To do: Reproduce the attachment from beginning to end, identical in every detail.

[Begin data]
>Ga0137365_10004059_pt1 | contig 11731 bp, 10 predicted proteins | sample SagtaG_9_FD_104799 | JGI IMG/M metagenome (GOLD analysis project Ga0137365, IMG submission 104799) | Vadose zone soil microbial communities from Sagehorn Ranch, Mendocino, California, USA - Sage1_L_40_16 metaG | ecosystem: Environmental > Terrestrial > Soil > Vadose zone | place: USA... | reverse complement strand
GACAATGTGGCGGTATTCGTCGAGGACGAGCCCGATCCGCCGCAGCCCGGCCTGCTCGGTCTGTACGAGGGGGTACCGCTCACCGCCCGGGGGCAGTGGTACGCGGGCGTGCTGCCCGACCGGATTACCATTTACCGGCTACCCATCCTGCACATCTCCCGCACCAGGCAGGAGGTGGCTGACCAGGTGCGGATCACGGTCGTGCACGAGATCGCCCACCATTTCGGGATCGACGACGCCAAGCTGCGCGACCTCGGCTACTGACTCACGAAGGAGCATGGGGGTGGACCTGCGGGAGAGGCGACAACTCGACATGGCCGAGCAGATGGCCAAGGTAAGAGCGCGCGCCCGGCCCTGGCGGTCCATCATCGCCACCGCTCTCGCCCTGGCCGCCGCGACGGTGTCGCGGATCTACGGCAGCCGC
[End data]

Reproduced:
>Ga0137365_10004059_pt1 | contig 11731 bp, 10 predicted proteins | sample SagtaG_9_FD_104799 | JGI IMG/M metagenome (GOLD analysis project Ga0137365, IMG submission 104799) | Vadose zone soil microbial communities from Sagehorn Ranch, Mendocino, California, USA - Sage1_L_40_16 metaG | ecosystem: Environmental > Terrestrial > Soil > Vadose zone | place: USA... | reverse complement strand
GACAATGTGGCGGTATTCGTCGAGGACGAGCCCGATCCGCCGCAGCCCGGCCTGCTCGGTCTGTACGAGGGGGTACCGCTCACCGCCCGGGGGCAGTGGTACGCGGGCGTGCTGCCCGACCGGATTACCATTTACCGGCTACCCATCCTGCACATCTCCCGCACCAGGCAGGAGGTGGCTGACCAGGTGCGGATCACGGTCGTGCACGAGATCGCCCACCATTTCGGGATCGACGACGCCAAGCTGCGCGACCTCGGCTACTGACTCACGAAGGAGCATGGGGGTGGACCTGCGGGAGAGGCGACAACTCGACATGGCCGAGCAGATGGCCAAGGTAAGAGCGCGCGCCCGGCCCTGGCGGTCCATCATCGCCACCGCTCTCGCCCTGGCCGCCGCGACGGTGTCGCGGATCTACGGCAGCCGC